President Obama’s counterterrorism chief said in a speech yesterday at the Woodrow Wilson International Center for Scholars that the administration has wounded al-Qaeda so bad the terror group considered changing its name for PR reasons.
John Brennan, assistant to the president on homeland security and counterterrorism, said Osama bin Laden knew al-Qaeda has been “losing badly” as “they have fewer places to train and groom the next generation of operatives” and “they’re struggling to attract new recruits.”
“In documents we seized, he confessed to ‘disaster after disaster,'” Brennan said of the late al-Qaeda leader. “He even urged his leaders to flee the tribal regions, and go to places ‘away from aircraft photography and bombardment.’”
“Today, it is increasingly clear that—compared to 9/11—the core al-Qaeda leadership is a shadow of its former self,” he added. “Al-Qaeda has been left with just a handful of capable leaders and operatives, and with continued pressure is on the path to its destruction. And for the first time since this fight began, we can look ahead and envision a world in which the al-Qaeda core is simply no longer relevant.”
Brennan claimed that al-Qaeda’s image has been so damaged “that bin Laden even considered changing its name,” linking it to the Obama administration ditching the Bush administration’s “war on terror” terminology.
“And one of the reasons? As bin Laden said himself, U.S. officials ‘have largely stopped using the phrase “the war on terror” in the context of not wanting to provoke Muslims,'” Brennan said. “Simply calling them al-Qaeda, bin Laden said, ‘reduces the feeling of Muslims that we belong to them.’ To which I would add, that is because al-Qaeda does not belong to Muslims. Al-Qaeda is the antithesis of the peace, tolerance and humanity that is at the heart of Islam.”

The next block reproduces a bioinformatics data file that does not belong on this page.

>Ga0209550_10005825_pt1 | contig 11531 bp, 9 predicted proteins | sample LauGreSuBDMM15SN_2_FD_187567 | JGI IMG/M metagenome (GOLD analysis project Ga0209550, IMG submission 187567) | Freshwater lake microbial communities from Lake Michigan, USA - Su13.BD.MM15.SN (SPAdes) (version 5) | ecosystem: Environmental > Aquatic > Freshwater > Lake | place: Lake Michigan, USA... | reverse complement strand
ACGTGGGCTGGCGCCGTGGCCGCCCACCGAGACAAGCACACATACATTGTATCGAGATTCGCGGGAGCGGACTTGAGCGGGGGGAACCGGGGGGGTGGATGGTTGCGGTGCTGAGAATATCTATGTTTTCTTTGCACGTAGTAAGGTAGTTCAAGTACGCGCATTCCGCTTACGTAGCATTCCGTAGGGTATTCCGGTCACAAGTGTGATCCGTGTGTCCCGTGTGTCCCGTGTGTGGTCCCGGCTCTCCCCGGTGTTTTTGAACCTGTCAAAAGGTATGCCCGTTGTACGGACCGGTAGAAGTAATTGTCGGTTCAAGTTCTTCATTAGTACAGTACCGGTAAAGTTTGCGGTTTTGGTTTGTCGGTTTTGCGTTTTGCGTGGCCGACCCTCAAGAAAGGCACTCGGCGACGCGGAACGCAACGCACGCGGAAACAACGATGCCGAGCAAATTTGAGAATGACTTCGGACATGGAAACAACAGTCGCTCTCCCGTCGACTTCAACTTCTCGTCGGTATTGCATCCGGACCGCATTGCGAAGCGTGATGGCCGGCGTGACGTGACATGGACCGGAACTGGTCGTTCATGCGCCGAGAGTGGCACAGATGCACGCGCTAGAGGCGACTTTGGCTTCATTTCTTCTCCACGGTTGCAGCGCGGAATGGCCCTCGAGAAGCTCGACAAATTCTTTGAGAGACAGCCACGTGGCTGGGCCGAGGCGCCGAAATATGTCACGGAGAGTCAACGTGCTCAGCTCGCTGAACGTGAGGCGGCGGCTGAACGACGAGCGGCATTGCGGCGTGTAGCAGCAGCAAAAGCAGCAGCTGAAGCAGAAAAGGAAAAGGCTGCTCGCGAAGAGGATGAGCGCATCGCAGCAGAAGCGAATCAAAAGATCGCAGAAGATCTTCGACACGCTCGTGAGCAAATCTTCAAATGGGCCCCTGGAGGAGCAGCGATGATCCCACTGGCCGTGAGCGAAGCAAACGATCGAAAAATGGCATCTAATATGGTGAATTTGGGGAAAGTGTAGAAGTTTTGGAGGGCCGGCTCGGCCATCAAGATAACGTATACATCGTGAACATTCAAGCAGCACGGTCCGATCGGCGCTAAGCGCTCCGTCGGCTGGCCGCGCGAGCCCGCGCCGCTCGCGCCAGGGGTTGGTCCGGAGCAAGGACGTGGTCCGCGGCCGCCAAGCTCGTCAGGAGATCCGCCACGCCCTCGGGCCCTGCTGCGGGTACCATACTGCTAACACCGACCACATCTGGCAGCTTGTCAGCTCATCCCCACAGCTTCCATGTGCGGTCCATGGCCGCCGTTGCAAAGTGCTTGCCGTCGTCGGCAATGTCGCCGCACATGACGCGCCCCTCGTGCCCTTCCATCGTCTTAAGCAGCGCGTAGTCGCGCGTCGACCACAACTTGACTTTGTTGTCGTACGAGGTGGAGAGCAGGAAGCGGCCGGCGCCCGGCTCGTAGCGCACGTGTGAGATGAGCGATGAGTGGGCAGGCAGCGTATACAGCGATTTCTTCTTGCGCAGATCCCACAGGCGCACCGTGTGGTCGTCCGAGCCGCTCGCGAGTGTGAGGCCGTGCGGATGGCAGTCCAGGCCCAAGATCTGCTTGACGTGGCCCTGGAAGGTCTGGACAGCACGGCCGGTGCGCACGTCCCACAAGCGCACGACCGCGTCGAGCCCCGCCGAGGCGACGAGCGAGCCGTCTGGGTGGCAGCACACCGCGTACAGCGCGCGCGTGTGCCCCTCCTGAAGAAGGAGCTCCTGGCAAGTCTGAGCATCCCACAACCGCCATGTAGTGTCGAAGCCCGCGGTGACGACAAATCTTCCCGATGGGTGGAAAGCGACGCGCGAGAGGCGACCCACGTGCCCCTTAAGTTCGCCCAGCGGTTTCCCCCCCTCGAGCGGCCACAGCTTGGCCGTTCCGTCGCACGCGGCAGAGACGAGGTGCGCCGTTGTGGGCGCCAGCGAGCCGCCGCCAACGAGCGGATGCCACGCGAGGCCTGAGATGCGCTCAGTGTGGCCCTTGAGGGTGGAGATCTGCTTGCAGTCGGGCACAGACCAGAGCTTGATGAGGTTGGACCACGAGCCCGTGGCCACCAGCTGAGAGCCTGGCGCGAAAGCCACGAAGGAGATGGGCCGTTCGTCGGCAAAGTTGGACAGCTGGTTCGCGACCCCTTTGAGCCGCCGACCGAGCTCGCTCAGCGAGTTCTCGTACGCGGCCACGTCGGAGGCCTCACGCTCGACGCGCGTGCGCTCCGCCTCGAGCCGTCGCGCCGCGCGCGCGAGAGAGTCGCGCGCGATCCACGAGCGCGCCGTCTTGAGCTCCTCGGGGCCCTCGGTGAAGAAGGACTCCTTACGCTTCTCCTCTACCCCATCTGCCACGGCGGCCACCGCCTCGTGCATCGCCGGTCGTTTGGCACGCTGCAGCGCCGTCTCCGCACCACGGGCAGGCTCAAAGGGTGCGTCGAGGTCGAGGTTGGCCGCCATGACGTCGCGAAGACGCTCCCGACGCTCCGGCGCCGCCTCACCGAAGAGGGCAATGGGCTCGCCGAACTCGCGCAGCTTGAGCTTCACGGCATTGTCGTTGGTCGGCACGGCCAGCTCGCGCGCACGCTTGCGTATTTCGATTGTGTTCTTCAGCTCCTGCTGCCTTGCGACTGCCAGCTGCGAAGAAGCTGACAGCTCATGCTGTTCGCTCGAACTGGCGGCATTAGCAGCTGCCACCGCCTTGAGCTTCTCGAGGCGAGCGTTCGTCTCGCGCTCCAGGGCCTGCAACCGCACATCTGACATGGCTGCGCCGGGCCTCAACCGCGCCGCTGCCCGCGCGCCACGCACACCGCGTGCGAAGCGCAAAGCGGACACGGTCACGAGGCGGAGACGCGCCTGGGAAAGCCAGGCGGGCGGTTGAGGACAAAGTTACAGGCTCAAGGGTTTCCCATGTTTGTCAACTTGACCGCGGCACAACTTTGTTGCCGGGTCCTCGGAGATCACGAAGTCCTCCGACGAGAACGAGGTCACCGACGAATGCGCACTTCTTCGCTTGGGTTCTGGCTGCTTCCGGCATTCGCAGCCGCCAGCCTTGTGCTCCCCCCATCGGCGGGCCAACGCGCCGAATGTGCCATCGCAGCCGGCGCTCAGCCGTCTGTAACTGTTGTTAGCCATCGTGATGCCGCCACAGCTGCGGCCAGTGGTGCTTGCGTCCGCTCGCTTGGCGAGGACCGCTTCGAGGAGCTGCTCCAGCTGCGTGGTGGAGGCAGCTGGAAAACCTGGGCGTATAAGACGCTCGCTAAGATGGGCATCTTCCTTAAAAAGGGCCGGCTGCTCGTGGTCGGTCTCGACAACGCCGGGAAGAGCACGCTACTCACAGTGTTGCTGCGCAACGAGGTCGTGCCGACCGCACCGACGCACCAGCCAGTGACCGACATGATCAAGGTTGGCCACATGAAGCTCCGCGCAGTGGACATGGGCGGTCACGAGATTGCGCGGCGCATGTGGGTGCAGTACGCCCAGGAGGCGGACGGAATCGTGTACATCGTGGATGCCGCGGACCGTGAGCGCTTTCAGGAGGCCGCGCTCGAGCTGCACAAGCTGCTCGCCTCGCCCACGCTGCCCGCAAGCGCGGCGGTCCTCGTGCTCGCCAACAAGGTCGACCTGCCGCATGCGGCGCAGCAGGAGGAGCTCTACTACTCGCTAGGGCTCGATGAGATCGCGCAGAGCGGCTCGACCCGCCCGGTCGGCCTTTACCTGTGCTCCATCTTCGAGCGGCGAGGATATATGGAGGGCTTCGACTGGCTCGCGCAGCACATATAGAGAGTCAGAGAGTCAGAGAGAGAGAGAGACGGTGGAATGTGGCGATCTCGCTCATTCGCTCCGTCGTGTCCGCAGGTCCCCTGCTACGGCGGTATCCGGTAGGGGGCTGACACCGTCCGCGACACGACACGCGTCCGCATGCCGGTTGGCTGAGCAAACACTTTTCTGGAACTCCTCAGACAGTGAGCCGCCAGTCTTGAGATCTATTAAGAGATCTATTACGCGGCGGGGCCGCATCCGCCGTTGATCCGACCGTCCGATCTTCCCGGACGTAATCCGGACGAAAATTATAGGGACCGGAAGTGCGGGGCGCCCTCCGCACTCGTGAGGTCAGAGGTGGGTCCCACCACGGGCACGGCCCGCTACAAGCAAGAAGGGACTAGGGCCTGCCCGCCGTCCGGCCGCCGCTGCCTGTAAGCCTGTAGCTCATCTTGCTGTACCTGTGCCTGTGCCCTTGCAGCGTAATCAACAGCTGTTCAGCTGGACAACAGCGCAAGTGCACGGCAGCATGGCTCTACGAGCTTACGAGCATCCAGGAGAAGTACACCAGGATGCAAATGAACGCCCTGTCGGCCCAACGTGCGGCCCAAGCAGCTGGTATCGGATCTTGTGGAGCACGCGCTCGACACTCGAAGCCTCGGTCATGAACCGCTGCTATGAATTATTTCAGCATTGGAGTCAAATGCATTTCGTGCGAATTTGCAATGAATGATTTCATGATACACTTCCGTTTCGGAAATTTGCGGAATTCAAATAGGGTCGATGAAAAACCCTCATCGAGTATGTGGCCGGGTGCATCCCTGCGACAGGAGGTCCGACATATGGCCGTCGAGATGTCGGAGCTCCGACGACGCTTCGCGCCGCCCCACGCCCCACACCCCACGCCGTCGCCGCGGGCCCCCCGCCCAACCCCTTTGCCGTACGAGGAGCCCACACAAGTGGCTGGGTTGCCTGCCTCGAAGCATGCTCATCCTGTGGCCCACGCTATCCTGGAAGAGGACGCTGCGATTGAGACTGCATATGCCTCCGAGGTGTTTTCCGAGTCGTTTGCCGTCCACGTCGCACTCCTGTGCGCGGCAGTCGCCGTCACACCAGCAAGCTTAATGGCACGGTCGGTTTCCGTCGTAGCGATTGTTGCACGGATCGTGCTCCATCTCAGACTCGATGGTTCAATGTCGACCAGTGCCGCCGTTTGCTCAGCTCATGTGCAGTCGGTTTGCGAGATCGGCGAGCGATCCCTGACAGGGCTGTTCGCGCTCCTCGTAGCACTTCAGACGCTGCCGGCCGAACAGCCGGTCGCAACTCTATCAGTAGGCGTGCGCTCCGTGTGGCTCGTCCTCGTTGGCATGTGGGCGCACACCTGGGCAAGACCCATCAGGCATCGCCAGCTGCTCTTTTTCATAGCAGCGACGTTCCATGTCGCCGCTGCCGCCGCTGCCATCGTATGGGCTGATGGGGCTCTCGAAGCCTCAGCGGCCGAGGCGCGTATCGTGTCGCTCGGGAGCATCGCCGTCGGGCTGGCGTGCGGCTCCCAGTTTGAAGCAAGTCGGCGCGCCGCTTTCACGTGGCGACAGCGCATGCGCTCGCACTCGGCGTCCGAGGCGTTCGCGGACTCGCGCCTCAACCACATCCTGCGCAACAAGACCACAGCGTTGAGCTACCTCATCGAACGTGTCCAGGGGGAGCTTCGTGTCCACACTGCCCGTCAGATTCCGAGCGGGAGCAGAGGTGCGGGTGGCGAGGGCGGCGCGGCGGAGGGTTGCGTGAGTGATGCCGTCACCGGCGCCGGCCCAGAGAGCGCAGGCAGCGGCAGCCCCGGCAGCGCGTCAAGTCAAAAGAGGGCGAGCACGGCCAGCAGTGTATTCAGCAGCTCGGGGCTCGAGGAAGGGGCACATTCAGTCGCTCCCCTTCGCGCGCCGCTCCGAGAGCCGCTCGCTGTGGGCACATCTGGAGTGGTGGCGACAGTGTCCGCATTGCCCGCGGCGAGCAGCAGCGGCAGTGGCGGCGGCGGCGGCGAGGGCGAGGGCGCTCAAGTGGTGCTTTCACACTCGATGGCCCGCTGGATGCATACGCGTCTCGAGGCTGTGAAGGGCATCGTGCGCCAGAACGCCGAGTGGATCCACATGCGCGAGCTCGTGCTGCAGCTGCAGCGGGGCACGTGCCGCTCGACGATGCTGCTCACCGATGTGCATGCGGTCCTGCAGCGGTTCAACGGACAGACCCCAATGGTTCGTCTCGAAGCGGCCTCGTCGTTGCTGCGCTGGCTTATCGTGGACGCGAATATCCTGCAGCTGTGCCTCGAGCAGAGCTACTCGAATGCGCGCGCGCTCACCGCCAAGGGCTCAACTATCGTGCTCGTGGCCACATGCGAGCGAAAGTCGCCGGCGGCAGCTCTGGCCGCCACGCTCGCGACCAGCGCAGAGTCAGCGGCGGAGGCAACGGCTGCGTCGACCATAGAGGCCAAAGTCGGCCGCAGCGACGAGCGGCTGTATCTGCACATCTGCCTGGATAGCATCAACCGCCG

The administration scrapped the term “war on terror” in 2009, and a year later Brennan said the enemy wouldn’t be identified as “jihadists” or “Islamists” because “jihad is a holy struggle, a legitimate tenet of Islam, meaning to purify oneself or one’s community.”
Yet the counterterrorism chief admitted yesterday that al-Qaeda affiliates aren’t doing so badly, from al-Qaeda in the Islamic Maghreb to al-Qaeda in the Arabian Peninsula. He brushed off the merger between al-Qaeda and al-Shabaab as a union “between two organizations in decline.” He added the administration is “monitoring” the emerging strength of Boko Haram in Nigeria; gunmen from the radical Islamist group killed 21 in a Christian church attack Sunday.
“If the decade before 9/11 was the time of al-Qaeda’s rise, and the decade after 9/11 was the time of its decline, then I believe this decade will be the one that sees its demise,” Brennan proclaimed. “This progress is no accident. It is a direct result of intense efforts over more than a decade, across two administrations, across the U.S. government and in concert with allies and partners. This includes the comprehensive counterterrorism strategy being directed by President Obama, a strategy guided by the president’s highest responsibility—to protect the safety and security of the American people.”